On Thursday I had the opportunity to head down to London to take part in the Amplified’08 event held at NESTA HQ. In addition I was grateful to also be able to attend the MIrandaMod2 unconference at the London Institute for Education.
Network of Networks
The amplification of voices is the intent for Amplified08. Voices that have already come together in their own social networks, to meet face to face and take the use of social media in their fields of work onto the next level. I was in the company of about 200 other professionals who passionately believe in the power of social media, in one form or another, to change what they do. I was pleased to meet Drew Buddie and Leon Cych and between us we flew the flag for education in amongst this wider group.
The session topics were sketched out on the wiki and after a brief introduction by Toby Moores and NESTA we huddled around a whiteboard to find the location for the conversations. I attended a session called “From conscripts to followers – new forms of leadership and organization” that sprung up from a blog reaction by David Terrar to Seth Godin’s book Tribes. I listened to the group talk about current workforce models and how social media has a role to play, how communication streams are different then they were a year ago and how it is possible to utilise them.
I explained to the group that I work with 30 social media experts everyday and then said I was a primary school teacher and that the children were ten. I asked what will the large corporate world do when my class are ready to get into the workforce? I discussed some of the online tools we use and the fact we have a Nintendo Wii in the class and some of the ways we have already used it – I explained that when I talk to the children on their terms and engage with them in a place that they know and enjoy, there is an instant community of use. The children know that I am aware of the ways they use social media and other technologies – they appreciate that it is OK to talk about it and enjoy it.
As with many of these events, or certainly what TeachMeet was built upon, the corridor conversations were also amazingly valuable. After the session I talked with Graham Stewart, Euan Semple and Anne Marie McEwan about the future of Amplified and what might happen. I referred to the fact that I left Glasgow and the TeachMeet at the Scottish Learning Festival feeling inspired and empowered to organise an event of my own. We talked about the level playing field those who use social media are standing on – we can all publish, have a TV or radio station or be a journalist.
I hope that in supporting each other social media and the wider use of online tools can be further leveraged in our professions. I believe that TeachMeet and the wider edtech community in all their glorious guises can exemplify how to use these tools in an open way. The way that we share how we work and our successes is not the same in the corporate arena. It was a privilege to encourage people to think about education in their discussions and all the good that goes on. May the voices of teachers continue to be heard loud and clear.
Drew Buddie encouraged me to attend the second unconference organised by MirandNet. It was a quick dash up the road with Drew from NESTA but was a real pleasure to attend and once again exciting to hear about the innovative work going on in classrooms. I was thrilled to also get a chance to meet Dai Barnes and Daniel Needlestone who I have enjoyed talking to in the EdTechRoundUp meetings.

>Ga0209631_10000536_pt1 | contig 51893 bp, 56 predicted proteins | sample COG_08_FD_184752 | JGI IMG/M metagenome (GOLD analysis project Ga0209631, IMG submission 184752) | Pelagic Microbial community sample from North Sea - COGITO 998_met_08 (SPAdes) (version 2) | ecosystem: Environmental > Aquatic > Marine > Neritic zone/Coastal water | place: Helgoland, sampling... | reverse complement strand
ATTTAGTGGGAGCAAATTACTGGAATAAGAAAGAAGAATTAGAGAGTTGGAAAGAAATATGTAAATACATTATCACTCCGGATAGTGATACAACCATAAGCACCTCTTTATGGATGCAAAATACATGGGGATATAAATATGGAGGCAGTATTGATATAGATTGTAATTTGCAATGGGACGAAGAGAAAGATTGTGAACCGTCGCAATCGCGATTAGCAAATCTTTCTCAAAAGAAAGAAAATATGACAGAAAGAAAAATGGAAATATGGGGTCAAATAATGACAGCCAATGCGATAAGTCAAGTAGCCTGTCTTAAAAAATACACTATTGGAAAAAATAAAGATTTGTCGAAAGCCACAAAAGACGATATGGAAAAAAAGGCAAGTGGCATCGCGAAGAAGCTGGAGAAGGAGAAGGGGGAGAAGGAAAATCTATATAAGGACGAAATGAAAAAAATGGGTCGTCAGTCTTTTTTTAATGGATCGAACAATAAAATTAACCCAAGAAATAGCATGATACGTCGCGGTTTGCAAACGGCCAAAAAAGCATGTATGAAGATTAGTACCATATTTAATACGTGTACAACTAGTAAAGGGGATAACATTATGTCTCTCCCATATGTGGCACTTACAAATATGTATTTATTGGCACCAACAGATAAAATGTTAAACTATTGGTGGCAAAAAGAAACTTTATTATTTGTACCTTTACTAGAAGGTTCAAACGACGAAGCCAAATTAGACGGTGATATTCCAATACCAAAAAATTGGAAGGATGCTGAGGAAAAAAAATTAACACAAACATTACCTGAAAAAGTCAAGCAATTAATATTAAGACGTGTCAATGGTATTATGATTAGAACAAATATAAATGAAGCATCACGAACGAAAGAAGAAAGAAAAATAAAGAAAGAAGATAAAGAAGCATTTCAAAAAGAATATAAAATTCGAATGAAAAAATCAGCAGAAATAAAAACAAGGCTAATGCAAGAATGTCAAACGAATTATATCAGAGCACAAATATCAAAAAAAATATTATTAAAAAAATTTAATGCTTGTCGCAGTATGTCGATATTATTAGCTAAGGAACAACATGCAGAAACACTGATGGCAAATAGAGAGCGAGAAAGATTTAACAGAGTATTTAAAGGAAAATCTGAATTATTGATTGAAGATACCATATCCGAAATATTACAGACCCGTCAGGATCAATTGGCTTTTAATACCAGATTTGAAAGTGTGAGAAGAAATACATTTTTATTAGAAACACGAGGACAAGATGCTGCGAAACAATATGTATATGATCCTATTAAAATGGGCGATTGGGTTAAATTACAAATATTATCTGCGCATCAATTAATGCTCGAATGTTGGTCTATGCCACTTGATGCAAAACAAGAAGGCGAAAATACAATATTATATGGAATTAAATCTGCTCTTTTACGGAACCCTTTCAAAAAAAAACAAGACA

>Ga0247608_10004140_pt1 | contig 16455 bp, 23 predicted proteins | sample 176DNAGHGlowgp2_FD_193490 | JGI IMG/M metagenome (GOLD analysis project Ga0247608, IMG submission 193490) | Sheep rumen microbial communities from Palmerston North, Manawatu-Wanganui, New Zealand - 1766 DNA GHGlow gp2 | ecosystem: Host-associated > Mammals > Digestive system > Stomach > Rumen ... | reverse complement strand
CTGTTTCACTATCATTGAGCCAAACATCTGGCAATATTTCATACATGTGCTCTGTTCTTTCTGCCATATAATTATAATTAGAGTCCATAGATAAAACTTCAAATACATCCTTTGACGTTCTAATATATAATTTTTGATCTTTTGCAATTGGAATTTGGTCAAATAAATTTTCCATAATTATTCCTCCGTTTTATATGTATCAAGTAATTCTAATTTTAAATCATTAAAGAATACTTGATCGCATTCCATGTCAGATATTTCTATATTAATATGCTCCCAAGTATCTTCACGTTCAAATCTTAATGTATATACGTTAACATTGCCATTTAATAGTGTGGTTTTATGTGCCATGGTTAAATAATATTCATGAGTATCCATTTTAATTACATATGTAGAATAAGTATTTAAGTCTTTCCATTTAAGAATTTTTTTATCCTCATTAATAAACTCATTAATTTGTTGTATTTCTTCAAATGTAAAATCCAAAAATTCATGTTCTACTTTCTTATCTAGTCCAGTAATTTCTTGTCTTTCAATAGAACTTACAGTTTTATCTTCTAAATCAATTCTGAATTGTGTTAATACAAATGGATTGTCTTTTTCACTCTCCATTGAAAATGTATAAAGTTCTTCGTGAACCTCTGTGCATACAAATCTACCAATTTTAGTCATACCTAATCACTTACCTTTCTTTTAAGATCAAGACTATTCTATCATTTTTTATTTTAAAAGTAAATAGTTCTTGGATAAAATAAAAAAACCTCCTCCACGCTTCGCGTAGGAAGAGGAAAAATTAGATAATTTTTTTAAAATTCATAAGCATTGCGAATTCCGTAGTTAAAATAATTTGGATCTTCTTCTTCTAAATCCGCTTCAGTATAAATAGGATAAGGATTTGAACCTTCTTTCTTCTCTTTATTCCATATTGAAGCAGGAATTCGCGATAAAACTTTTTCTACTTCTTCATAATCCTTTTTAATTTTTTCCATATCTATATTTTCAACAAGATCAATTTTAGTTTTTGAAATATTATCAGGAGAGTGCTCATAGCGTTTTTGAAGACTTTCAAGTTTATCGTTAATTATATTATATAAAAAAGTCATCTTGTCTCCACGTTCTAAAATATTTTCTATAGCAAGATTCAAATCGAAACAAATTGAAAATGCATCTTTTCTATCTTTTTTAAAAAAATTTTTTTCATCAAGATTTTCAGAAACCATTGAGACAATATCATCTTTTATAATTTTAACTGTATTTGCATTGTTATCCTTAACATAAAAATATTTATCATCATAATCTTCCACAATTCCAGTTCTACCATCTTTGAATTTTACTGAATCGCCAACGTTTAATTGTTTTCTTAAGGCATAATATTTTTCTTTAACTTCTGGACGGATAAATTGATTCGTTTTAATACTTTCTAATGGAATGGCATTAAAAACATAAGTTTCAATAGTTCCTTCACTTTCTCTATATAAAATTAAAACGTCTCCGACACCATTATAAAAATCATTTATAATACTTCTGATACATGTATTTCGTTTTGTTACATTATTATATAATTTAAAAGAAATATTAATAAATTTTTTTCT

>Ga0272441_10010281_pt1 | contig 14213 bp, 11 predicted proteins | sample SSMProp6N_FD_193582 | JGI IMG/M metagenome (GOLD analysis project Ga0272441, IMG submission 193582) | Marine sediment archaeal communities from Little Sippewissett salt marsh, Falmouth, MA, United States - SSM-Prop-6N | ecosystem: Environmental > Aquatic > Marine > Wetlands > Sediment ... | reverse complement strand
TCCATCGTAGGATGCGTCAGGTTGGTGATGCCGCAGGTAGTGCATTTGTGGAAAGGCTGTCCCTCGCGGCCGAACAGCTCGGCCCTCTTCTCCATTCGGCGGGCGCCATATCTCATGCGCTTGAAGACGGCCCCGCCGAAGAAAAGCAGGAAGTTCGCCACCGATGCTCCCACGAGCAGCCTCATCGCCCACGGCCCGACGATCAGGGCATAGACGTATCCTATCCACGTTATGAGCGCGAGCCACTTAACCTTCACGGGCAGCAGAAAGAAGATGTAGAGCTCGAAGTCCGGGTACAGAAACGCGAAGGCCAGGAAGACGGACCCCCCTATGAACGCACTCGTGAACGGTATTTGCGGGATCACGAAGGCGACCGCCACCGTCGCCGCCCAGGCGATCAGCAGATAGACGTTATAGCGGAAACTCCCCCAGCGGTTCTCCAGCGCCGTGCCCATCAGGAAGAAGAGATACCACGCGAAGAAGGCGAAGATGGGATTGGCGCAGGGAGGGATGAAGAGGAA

Loosely organised but with a tighter rein then, say a TeachMeet, we had a range of speakers from across the education sector. Leon Cych was in charge of the video stream that went out on UStream and he monitored the chat and twitter feeds as well.
I had a little unplanned stint talking about multi-touch interactive devices and what the future may (already) hold for classroom technology. Rachel Jones the head of education at Steljes (who kindly supported the event with some money for the food and drink) spoke to the group about future classroom designs and how the SMART Table could play a part in collaborative learning. I look forward to working with Rachel in the near future to help ensure the most is made of the SMART Table and to explore the possibilities it and the Durham project brings to the classroom.
My planned talk to the group on the use of Google Earth for writing began with me tipping a laptop on it’s screen and sliding it underneath a visualiser. We had to improvise as my laptop would not connect to the projection system. I talked about the work we have been doing this week in class and how we used the visual support of a location in Google Earth to define our story. It was fun being able to talk and showcase what goes on in my class and another opportunity to reflect on my practice.
Dai Barnes took the floor and talked with great passion about his students work with Alice and Mindmeister – he also did an amazing impromptu demo of how to embed a Google Form in a Moodle page. After the event Leon, Dai, Drew and I had a pint and continued the conversation. Thankyou to MirandaNet for having me and it would be great to attend the next if I can.
Overall it was a great day of sessions, conversations and learning – there was so much to reflect upon and it was inspiring to meet my network face to face. It only serves to strengthen those connections and inspire you further.